Oil pulling is an ancient (thousand-plus years) remedy from India to improve oral health. It works while you read your emails, check the news or sports (hardly any sports going on now with our pandemic situation), respond to social media, or even taking a shower. It takes as little as ten to fifteen minutes. Oil pulling can improve your oral and overall health.
I have tried both sesame oil and coconut oil and prefer coconut oil. It is not as astringent. Put a tablespoon of oil in your mouth and swish it around for up to thirty minutes. Find the right quantity to make your mouth comfortable. I find that a heaping ice-tea spoon works for me. Otherwise, there is too much oil in my mouth.
The purpose of oil pulling is to reduce the harmful bacteria in your mouth. The oil captures the bacteria, viruses, and protozoa in your oral cavity. Left untreated over time, the bacteria, Streptococcus mutans, will create a biofilm on your teeth known as plaque. Untreated plaque can cause bad breath, gum inflammation, gingivitis, and cavities.
Studies have shown that daily oil pulling for ten minutes with coconut oil significantly reduced the number of S. mutans in saliva in two weeks. Oil pulling with coconut oil has been shown to be as effective as chlorhexidine mouthwash at reducing S. mutans.
Before I forget to mention, do not swallow the oil after pulling it through your teeth. Spit it out, rinse your mouth, then brush your teeth. Gingivitis is inflammation of the gums. It starts when your immune system starts attacking the bacteria in the plaque.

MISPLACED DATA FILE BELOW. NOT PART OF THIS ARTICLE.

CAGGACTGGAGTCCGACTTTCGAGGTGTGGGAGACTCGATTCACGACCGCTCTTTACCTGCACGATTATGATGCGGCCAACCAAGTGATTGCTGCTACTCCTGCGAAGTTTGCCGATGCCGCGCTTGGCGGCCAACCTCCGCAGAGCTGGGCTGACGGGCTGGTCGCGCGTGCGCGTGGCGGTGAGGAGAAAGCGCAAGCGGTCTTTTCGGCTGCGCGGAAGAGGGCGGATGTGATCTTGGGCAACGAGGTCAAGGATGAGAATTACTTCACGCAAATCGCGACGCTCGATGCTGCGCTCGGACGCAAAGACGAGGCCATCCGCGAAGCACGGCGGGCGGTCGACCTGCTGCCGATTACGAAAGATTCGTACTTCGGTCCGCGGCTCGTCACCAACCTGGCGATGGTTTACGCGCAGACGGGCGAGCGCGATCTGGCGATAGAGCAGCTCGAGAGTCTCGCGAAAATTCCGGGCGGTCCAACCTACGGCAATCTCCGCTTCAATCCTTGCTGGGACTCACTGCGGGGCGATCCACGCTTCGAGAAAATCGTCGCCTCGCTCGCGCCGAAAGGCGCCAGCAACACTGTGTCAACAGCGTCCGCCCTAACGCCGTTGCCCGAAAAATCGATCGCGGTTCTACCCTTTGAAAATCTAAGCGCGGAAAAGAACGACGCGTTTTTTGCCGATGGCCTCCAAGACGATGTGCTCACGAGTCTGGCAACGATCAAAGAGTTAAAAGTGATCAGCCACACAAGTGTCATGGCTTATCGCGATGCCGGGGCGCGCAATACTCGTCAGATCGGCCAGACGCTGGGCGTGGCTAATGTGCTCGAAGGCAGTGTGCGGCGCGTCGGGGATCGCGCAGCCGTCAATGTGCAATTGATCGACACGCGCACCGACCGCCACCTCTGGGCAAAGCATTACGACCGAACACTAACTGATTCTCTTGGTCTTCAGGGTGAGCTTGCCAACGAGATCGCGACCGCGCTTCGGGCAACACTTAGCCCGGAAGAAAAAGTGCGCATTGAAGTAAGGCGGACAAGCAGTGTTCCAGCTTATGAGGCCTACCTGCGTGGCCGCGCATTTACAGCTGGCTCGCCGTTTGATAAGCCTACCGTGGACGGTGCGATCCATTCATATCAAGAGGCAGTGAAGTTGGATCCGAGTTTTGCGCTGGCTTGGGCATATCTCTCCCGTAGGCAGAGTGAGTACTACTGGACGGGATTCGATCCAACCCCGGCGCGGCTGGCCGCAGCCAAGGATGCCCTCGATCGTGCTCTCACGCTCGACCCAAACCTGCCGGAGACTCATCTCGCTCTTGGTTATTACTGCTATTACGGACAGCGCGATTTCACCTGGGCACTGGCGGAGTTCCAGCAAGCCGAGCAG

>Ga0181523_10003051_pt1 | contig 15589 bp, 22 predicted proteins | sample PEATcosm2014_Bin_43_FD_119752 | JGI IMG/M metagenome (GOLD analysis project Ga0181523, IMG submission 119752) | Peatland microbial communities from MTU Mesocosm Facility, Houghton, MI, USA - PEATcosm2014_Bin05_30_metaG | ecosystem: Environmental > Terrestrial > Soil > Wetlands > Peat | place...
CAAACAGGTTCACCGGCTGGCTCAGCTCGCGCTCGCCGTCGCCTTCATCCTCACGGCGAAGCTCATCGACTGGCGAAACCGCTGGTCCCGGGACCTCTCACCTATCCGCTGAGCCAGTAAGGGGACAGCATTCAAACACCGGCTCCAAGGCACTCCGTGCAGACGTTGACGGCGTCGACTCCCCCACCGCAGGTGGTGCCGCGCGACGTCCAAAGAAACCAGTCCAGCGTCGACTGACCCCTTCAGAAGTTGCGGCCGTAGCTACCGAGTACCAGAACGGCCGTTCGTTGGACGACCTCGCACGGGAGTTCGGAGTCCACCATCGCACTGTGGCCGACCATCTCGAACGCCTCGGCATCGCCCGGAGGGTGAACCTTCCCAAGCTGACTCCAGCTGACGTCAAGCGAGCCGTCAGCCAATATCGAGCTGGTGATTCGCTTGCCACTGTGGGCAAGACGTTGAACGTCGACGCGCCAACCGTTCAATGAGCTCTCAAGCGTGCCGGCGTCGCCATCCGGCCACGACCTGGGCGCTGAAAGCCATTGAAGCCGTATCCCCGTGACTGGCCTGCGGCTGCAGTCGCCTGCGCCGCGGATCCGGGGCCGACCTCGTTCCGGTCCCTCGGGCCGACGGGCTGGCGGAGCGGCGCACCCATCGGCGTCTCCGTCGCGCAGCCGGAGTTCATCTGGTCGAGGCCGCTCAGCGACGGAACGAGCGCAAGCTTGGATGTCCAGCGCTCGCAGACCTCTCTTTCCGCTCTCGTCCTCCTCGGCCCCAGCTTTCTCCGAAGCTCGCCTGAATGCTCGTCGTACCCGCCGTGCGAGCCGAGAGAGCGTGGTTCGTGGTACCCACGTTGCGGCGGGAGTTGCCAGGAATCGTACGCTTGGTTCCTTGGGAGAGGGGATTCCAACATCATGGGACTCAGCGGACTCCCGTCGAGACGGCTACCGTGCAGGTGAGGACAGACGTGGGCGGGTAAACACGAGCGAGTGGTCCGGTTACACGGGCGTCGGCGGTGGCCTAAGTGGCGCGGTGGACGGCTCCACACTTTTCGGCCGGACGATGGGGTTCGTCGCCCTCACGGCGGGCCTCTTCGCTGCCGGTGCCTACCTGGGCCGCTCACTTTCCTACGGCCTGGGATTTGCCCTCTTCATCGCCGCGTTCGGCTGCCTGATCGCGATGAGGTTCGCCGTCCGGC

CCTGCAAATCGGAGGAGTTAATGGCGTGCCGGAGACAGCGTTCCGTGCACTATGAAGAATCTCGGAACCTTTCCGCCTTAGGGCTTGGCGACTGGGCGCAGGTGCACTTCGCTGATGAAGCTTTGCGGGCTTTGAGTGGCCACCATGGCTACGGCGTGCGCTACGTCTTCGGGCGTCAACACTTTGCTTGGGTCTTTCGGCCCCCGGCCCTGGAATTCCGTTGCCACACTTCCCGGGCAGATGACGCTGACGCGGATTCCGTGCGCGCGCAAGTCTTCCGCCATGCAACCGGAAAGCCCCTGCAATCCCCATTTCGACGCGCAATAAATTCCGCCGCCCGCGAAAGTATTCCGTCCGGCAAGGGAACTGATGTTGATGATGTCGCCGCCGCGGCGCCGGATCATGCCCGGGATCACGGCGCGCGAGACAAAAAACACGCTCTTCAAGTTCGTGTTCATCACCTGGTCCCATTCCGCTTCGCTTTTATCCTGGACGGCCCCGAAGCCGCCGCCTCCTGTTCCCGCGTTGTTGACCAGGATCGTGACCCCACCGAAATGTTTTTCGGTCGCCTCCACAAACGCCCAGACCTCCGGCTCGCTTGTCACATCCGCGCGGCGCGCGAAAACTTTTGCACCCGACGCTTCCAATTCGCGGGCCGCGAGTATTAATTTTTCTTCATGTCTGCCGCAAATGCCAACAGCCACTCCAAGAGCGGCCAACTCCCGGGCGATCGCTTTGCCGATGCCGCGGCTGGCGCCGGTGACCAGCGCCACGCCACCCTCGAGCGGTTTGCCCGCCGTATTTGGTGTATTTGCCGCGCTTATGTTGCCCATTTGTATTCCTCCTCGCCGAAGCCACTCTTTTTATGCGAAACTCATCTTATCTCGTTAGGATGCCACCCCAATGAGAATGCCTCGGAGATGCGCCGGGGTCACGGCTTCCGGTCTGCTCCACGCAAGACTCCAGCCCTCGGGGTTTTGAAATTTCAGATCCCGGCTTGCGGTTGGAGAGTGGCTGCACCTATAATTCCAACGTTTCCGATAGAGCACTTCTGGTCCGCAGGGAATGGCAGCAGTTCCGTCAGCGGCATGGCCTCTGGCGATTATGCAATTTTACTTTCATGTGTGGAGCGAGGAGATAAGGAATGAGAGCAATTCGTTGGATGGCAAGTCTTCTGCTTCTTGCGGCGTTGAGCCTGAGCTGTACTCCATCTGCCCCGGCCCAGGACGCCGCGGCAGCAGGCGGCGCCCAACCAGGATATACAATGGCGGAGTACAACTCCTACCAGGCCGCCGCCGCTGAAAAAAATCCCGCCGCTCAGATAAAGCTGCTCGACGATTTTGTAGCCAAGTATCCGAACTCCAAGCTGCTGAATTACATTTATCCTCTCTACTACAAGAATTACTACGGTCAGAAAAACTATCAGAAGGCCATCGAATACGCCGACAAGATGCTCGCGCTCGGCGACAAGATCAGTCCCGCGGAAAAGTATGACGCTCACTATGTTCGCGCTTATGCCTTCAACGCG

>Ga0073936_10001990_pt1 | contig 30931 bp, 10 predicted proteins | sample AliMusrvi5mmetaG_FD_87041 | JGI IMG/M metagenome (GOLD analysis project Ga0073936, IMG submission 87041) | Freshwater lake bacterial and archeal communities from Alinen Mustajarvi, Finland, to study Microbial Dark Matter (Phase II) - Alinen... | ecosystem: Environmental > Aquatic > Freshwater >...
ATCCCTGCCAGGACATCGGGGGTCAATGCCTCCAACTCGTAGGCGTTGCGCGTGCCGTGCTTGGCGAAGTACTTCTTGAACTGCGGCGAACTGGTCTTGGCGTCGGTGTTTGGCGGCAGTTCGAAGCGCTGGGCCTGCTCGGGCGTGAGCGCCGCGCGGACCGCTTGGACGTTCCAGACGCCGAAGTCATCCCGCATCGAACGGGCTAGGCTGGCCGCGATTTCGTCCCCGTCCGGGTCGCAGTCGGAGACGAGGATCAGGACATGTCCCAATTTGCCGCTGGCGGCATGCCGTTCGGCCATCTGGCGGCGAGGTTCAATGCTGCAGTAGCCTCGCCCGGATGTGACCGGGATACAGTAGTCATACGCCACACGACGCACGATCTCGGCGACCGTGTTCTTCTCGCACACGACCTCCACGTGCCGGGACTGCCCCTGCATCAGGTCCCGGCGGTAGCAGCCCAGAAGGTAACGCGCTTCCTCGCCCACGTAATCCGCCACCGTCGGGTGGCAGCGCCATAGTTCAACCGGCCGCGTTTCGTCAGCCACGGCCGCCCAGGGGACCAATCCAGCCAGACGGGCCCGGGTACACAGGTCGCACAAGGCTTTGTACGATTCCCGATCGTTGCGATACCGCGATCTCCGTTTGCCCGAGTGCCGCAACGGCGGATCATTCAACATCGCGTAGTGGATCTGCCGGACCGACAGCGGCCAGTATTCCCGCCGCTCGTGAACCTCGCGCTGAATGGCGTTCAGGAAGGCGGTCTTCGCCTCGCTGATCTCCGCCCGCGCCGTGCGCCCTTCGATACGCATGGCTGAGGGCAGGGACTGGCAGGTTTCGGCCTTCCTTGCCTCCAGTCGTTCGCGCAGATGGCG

Studies tested sesame oil pulling against plaque-induced gingivitis. It was found to be as effective as chlorhexidine mouthwash. Coconut oil pulling showed similar results with gingivitis. Some people swear that oil pulling whitens their teeth. This has not been tested enough to say that it is true or false.
Nevertheless, oil pulling seems to be an excellent complementary strategy to improve your oral hygiene. Oil pulling does not replace brushing one’s teeth, flossing, and other oral care techniques. Either way, proponents recommend using a separate toothbrush after oil pulling to the one used for daily teeth cleaning.
Oil pulling is a simple, affordable, and generally, safe technique to add to your existing oral health routine.
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